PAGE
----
Blog: Food justice

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When our chefs at Reed and Lewis & Clark Colleges first sat down with Ava Mikolavich from Urban Gleaners to discuss a food recovery program they were skeptical of how much food they could actually donate. Yet since April, the two cafés have donated a total of more than 5,000 pounds of food!

Still, as Dani Turk from the hunger relief organization Food Life Line once said, “Though it may seem like nothing, one piece of lasagna is still a dinner for a person in need.” So in April, the two schools began donating leftover food that would otherwise go to waste to Urban Gleaners.

Bon Appétit Management Company CEO Fedele Bauccio is proud to be among the 70 leading chefs, authors, food policy experts, nutritionists, CEOs, and environment and health organizations that have today sent an open letter to Congress urging lawmakers to revise the draft of the 2012 Farm Bill — which should more properly called the Food Bill, as it is the largest and most significant piece of legislation affecting what, how, and even whether Americans eat.

As part of our focus on farmworker rights, Bon Appétit Management Company is proud to partner with Student Action with Farmworkers for the 13th annual National Farmworker Awareness Week (NFAW). Running from March 25 – March 31 (César Chávez’s birthday), NFAW aims to raise awareness about the conditions of the men, women, and children who harvest our food and to bring attention to their efforts to secure fair wages and benefits, and to form and join unions.

Jacob’s Farm is 300 acres plus 1 million square feet of greenhouse space filled with wonderfully pungent smells, intensely flavorful tastes, and beautiful, brightly colored flowers. This is one of the largest farms I’ve visited on my travels — and one of the most socially responsible. Jacob’s Farm offers great benefits to its employees: paying more than minimum wage and offering health care, dental care, and a 401(k) plan; and providing paid time off and end-of-year bonuses.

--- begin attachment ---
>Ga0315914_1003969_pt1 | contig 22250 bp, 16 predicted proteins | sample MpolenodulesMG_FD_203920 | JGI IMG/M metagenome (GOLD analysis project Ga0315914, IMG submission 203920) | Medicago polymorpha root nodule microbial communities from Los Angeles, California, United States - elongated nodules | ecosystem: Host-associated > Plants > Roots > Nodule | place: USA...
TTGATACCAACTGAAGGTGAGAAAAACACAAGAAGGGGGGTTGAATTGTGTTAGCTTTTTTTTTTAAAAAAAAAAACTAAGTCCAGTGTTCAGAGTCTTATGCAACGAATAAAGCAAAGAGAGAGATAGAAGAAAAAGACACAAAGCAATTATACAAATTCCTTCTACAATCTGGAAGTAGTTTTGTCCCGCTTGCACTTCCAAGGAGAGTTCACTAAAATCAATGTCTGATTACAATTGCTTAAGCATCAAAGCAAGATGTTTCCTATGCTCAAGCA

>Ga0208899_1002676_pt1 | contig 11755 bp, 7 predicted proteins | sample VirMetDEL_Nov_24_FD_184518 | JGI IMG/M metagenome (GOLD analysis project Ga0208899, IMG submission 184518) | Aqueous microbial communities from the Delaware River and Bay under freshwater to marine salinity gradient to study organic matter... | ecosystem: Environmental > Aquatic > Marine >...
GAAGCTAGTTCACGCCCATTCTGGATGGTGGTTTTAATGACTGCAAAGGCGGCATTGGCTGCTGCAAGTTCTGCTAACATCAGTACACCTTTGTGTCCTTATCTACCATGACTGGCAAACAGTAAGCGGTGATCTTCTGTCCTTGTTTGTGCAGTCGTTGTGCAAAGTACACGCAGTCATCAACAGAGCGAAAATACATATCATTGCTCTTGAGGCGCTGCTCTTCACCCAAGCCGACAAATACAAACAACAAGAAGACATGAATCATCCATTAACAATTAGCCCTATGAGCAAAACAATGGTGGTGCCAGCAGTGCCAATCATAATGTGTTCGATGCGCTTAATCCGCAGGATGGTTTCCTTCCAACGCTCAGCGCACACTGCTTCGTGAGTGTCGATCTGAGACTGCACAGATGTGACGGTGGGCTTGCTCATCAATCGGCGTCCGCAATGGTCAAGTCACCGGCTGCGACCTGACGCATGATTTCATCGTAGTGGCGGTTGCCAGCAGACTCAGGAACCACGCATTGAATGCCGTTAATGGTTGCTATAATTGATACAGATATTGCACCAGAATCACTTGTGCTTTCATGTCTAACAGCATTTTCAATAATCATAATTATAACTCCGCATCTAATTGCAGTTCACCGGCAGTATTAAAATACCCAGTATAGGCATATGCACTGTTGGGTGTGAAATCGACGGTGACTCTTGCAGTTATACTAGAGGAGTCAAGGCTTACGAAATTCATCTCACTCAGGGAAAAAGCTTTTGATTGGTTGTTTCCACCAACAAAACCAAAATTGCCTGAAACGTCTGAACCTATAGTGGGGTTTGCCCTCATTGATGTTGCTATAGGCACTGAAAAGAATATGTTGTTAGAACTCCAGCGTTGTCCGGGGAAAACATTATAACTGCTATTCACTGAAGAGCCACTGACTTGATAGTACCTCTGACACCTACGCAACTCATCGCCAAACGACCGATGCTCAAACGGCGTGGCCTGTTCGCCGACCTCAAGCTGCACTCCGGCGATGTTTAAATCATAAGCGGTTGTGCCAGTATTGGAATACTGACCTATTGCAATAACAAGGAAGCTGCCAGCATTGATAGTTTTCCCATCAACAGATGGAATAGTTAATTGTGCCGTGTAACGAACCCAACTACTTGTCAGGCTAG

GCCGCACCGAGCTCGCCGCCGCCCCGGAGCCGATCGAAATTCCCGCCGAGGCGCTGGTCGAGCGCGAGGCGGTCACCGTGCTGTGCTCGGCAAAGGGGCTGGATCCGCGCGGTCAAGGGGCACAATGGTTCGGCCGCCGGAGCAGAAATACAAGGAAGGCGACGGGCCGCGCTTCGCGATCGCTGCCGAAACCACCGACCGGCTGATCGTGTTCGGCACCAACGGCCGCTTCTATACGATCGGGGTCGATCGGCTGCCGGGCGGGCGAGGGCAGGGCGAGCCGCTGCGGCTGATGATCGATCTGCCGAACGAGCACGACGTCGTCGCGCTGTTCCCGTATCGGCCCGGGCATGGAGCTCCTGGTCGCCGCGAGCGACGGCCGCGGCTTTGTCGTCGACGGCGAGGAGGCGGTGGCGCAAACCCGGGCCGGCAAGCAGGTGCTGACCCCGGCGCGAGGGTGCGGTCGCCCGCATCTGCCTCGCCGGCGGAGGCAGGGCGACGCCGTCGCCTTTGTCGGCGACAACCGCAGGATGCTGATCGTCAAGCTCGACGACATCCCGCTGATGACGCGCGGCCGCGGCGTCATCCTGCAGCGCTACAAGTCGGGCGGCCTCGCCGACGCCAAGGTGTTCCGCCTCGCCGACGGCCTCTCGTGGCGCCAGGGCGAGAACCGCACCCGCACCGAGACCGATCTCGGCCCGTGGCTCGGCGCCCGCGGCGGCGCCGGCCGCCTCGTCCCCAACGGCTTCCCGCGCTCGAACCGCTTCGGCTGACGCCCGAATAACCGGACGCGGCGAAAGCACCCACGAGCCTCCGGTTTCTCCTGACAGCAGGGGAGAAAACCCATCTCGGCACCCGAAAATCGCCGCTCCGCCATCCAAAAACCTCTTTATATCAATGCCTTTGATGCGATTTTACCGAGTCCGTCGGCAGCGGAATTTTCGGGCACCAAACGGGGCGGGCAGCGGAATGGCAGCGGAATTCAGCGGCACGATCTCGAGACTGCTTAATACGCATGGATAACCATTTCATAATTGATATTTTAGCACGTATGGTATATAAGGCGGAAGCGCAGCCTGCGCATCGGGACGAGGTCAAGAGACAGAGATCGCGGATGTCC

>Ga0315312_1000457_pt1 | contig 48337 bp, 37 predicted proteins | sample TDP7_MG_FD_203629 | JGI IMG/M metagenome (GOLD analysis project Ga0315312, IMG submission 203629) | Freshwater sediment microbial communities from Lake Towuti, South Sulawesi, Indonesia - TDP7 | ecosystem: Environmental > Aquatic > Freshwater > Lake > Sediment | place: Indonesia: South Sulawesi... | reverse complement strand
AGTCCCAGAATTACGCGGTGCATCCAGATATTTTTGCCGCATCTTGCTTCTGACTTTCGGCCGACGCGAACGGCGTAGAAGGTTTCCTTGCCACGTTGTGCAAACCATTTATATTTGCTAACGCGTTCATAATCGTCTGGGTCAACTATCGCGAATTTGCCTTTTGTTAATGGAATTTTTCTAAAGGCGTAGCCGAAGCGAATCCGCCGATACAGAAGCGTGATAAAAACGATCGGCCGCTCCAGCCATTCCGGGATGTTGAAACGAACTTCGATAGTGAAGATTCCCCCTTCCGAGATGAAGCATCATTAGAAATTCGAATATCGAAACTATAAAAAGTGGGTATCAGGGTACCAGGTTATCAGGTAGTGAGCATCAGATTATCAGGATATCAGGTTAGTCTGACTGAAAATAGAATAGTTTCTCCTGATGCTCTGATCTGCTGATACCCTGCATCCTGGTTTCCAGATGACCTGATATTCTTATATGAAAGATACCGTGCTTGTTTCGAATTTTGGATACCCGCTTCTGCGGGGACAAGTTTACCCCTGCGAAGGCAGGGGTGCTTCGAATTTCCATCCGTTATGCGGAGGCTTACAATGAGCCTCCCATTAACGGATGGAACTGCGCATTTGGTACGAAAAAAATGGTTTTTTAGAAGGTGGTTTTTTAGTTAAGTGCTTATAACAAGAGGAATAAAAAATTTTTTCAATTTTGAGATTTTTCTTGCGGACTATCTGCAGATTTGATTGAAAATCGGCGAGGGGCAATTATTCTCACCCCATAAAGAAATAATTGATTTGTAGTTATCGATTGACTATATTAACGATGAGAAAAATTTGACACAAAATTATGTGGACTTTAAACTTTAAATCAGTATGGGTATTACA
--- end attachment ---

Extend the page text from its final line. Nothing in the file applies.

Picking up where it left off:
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The University of Pennsylvania celebrated this year’s National Food Day by kicking off its third annual Food Week: You Are What You Eat, sponsored by Bon Appétit at Penn Dining and supported by Fox Leadership. One of the major goals of Food Week each year is education — raising awareness about food issues in the hopes that awareness will ultimately lead to action.

Conscientious consumers rely on third-party-certified labeling programs such as organic, which reassures us that those products were grown without toxic pesticides or using genetically engineered seeds, and Certified Humane, which tells us that the animals we’re eating were raised ethically. But neither of those labels tells us anything about how the people behind the products were treated. That’s why the Fair Trade Certified™ label is so important. October is Fair Trade month, and we at Bon Appétit Management Company are proud to have partnered with Fair Trade USA to help raise awareness.

For most industries, state law in North Carolina mandates that children must be at least 14 years old to work. But like the rest of the country, there is no age requirement for agricultural work and many start at 10 or 12, and get exposed to toxic pesticides during formative years. Toxic Free NC is a non-profit organization that works to “put people before pesticides” and advocates for alternatives that protect the health and environment of those in the surrounding community. In 2008, they started the Farm Worker Documentary Project, documenting the experiences of workers in fields and labor camps across North Carolina. Their most recent project is called Overworked & Under Spray: Young Farm Workers’ Pesticide Stories. Six young farm workers talk about their pesticide exposure in the fields and the resulting health effects. The film also includes advocacy […]

For the second dinner in our Eat With Bon Appétit series, we once again gathered at Mijita in San Francisco. This time, the guest of honor was Barry Estabrook, author of the new book Tomatoland: How Modern Industrial Agriculture Destroyed Our Most Alluring Fruit. The winner of a 2011 James Beard Award for his blog, Politics of the Plate, Barry has dug deep into the sterile, sandy soil of Florida’s tomato industry to reveal why most of the tomatoes Americans eat have no flavor and to illuminate the equally unsavory labor practices under which these rock-hard fruits are grown.